That same year, Simonsohn also publishes a paper shooting down the dentist-named-Dennis paper, not a major moment in the history of psychology but important to me because that was a paper whose conclusions I’d uncritically accepted when it had come out. I too had been unaware of the fundamental weakness of so much empirical research.
2011: Daryl Bem publishes his article, “Feeling the future: Experimental evidence for anomalous retroactive influences on cognition and affect,” in a top journal in psychology. Not too many people thought Bem had discovered ESP but there was a general impression that his work was basically solid, and thus this was presented as a concern for pscyhology research. For example, the New York Times reported:
The editor of the journal, Charles Judd, a psychologist at the University of Colorado, said the paper went through the journal’s regular review process. “Four reviewers made comments on the manuscript,” he said, “and these are very trusted people.”
In retrospect, Bem’s paper had huge, obvious multiple comparisons problems—the editor and his four reviewers just didn’t know what to look for—but back in 2011 we weren’t so good at noticing this sort of thing.
At this point, certain earlier work was seen to fit into this larger pattern, that certain methodological flaws in standard statistical practice were not merely isolated mistakes or even patterns of mistakes, but that they could be doing serious damage to the scientific process. Some relevant documents here are John Ioannidis’s 2005 paper, “Why most published research findings are false,” and Nicholas Christakis’s and James Fowler’s paper from 2007 claiming that obesity is contagious. Ioannidis’s paper is now a classic, but when it came out I don’t think most of us thought through its larger implications; the paper by Christakis and Fowler is no longer being taken seriously but back in the day it was a big deal. My point is, these events from 2005 and 1007 fit into our storyline but were not fully recognized as such at the time. It was Bem, perhaps, who kicked us all into the realization that bad work could be the rule, not the exception.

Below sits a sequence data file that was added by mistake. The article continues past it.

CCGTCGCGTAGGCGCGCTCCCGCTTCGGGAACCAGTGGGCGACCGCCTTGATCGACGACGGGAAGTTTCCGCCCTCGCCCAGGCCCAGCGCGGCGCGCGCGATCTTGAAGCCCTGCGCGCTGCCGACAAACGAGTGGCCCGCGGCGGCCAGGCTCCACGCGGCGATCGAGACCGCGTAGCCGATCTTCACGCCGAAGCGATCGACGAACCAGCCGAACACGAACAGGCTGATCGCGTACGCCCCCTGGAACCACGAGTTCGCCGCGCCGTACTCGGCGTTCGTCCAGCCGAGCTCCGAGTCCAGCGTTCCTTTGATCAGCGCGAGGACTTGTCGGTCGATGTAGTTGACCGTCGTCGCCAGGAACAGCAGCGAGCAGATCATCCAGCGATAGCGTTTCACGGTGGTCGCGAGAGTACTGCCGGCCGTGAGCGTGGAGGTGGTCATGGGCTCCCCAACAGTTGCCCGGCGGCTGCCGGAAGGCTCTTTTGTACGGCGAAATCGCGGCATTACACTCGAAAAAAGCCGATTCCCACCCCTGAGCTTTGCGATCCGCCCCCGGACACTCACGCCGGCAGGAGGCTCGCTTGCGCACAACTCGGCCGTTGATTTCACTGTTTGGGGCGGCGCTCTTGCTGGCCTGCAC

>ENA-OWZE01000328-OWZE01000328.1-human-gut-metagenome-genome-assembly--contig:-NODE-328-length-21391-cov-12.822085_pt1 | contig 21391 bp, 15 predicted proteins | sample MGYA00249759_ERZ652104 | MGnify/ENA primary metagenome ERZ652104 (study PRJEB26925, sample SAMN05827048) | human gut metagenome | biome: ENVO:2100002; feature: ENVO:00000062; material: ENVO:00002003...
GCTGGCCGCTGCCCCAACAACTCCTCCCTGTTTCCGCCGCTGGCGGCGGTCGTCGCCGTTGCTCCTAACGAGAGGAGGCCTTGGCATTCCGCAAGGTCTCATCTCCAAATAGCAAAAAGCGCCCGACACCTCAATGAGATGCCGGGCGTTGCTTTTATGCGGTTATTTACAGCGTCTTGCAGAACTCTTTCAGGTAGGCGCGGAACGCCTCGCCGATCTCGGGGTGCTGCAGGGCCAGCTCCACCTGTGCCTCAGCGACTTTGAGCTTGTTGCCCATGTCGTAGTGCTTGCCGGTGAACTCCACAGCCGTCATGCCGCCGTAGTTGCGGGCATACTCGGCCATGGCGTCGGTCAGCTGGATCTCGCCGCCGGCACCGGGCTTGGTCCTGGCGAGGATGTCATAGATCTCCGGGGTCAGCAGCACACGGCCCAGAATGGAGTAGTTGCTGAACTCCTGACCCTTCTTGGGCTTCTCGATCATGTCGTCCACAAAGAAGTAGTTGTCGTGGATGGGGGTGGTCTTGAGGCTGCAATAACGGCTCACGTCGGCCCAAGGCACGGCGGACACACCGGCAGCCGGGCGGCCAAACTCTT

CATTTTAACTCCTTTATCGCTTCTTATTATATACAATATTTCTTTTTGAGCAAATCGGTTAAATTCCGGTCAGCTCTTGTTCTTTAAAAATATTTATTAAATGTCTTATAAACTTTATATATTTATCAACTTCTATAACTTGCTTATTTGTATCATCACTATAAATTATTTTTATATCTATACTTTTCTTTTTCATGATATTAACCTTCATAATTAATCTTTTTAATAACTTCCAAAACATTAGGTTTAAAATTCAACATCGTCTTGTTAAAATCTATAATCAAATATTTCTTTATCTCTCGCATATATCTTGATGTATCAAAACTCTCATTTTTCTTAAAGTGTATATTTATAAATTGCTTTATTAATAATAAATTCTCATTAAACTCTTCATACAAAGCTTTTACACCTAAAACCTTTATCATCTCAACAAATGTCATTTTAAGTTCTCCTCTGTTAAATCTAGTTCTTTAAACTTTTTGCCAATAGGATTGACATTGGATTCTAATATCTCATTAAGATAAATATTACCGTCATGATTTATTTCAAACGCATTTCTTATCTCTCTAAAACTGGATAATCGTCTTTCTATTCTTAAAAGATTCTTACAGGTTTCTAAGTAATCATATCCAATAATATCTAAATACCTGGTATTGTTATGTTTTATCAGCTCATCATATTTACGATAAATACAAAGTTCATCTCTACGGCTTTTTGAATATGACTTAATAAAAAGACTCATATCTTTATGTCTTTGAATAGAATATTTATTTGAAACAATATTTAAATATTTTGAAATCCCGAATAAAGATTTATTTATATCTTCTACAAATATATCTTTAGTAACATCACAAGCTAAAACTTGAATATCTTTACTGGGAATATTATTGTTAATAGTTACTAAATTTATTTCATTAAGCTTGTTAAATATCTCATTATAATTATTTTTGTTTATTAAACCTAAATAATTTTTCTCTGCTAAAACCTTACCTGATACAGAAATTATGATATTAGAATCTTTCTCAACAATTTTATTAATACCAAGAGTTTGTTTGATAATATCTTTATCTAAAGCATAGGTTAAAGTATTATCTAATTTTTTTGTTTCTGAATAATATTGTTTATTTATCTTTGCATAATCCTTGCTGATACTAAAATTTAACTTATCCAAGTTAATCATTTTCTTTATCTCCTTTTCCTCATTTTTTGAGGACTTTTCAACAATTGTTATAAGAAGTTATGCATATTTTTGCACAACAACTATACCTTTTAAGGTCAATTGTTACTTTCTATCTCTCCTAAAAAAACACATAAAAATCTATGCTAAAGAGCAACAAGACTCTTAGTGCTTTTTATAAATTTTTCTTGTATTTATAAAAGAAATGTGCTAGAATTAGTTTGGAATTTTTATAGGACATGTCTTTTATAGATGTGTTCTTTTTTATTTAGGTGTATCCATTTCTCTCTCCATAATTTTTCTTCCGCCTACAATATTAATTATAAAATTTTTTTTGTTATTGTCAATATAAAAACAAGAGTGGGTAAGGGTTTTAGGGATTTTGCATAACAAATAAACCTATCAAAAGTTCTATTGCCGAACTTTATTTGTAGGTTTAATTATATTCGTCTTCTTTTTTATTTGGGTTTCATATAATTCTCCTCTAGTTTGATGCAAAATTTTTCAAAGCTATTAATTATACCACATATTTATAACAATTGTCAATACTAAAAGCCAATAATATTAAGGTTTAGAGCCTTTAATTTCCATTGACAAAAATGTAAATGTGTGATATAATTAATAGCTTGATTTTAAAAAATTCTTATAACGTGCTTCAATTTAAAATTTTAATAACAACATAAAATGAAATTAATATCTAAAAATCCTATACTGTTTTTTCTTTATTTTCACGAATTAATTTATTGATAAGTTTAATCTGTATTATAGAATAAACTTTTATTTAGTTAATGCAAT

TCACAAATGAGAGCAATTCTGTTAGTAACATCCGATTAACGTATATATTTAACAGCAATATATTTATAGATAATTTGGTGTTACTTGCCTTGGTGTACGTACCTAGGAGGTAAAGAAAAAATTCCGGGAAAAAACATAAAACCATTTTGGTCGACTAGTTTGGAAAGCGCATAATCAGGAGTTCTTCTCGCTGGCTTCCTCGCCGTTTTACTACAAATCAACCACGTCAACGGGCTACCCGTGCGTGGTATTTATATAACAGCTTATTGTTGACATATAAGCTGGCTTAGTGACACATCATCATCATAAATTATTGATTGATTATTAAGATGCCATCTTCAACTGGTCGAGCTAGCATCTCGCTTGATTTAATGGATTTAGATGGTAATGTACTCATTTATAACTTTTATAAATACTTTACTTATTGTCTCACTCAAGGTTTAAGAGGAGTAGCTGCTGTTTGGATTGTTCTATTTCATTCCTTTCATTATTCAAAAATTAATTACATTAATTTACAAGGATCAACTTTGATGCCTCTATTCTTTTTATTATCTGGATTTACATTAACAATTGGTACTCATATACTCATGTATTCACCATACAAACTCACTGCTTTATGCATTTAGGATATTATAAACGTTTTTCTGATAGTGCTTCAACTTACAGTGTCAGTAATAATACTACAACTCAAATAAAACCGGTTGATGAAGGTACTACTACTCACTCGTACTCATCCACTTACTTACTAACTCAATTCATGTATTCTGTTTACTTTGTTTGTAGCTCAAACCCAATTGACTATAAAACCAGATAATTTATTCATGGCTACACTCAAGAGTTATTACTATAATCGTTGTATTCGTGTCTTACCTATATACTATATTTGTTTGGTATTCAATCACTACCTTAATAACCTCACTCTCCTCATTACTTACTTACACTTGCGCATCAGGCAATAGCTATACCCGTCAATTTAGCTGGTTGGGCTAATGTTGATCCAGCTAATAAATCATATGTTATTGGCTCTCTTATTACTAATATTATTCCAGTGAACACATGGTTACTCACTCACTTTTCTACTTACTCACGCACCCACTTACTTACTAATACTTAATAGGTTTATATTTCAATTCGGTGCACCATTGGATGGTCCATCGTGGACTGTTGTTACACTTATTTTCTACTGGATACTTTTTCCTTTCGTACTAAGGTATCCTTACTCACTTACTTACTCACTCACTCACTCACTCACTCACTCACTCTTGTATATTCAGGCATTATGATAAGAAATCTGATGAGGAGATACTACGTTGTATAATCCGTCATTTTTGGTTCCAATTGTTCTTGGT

So, as of early 2011, there’s a sense that something’s wrong, but it’s not so clear to people how wrong things are, and observers (myself included) remain unaware of the ubiquity, indeed the obviousness, of fatal multiple comparisons problems in so much published research. Or, I should say, the deadly combination of weak theory being supported almost entirely by statistically significant results which themselves are the product of uncontrolled researcher degrees of freedom.